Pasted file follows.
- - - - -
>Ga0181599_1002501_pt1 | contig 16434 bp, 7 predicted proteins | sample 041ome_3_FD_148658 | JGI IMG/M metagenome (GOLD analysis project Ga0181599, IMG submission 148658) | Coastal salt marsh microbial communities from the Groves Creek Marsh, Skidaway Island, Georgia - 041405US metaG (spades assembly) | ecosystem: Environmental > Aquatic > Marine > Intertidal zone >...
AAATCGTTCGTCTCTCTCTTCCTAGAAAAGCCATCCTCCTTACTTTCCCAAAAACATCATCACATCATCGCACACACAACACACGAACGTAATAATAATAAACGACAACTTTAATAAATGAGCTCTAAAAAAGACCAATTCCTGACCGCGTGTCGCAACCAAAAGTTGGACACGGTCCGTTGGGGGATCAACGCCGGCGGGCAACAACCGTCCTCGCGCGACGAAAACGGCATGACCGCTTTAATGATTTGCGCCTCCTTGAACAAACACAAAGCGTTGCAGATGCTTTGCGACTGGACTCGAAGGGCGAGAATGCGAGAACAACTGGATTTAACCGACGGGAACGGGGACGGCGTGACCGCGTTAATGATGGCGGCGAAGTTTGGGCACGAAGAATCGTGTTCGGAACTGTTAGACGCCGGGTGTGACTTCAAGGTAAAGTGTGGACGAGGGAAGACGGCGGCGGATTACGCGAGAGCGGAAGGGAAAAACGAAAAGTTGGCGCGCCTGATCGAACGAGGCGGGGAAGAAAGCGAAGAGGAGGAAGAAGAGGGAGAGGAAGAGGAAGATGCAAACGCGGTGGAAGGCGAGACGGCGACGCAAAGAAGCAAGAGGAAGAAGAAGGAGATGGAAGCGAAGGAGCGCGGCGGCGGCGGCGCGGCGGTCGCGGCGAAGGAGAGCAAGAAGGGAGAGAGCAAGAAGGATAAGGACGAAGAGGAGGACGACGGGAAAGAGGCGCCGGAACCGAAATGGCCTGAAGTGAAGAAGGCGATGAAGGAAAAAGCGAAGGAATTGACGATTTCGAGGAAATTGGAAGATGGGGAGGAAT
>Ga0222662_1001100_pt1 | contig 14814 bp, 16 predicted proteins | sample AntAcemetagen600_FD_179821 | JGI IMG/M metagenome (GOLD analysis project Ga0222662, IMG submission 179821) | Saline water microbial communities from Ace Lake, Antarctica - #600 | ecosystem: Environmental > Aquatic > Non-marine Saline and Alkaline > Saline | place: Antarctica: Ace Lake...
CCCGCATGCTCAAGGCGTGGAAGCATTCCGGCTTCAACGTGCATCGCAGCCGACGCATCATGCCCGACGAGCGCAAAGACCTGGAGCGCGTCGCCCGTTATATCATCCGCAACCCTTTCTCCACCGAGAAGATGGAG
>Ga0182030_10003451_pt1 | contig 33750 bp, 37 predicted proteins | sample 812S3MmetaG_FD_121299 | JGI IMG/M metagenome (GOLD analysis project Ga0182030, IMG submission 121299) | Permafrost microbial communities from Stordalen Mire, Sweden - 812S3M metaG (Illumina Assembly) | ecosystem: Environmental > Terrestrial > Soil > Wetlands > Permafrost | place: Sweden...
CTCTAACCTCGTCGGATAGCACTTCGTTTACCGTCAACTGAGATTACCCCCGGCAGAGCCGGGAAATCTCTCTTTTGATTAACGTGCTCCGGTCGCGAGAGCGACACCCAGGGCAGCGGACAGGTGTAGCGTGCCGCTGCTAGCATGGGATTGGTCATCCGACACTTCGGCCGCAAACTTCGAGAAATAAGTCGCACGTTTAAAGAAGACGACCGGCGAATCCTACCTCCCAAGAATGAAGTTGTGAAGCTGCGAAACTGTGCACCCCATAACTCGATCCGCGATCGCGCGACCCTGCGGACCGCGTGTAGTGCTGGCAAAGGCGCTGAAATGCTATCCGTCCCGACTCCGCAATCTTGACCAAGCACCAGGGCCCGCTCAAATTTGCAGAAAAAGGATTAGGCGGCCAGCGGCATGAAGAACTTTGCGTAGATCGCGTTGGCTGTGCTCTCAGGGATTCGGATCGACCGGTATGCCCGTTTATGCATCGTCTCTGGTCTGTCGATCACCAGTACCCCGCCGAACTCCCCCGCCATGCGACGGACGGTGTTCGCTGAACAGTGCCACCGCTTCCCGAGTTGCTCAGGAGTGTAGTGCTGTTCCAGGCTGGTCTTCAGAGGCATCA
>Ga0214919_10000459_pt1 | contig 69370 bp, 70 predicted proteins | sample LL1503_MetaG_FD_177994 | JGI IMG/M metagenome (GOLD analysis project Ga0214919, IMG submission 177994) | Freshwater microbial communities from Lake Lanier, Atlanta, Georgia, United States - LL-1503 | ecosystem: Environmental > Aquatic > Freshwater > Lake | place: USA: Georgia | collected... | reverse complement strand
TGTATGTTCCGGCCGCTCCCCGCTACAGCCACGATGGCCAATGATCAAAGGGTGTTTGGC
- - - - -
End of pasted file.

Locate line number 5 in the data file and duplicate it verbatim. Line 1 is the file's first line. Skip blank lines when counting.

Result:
>Ga0182030_10003451_pt1 | contig 33750 bp, 37 predicted proteins | sample 812S3MmetaG_FD_121299 | JGI IMG/M metagenome (GOLD analysis project Ga0182030, IMG submission 121299) | Permafrost microbial communities from Stordalen Mire, Sweden - 812S3M metaG (Illumina Assembly) | ecosystem: Environmental > Terrestrial > Soil > Wetlands > Permafrost | place: Sweden...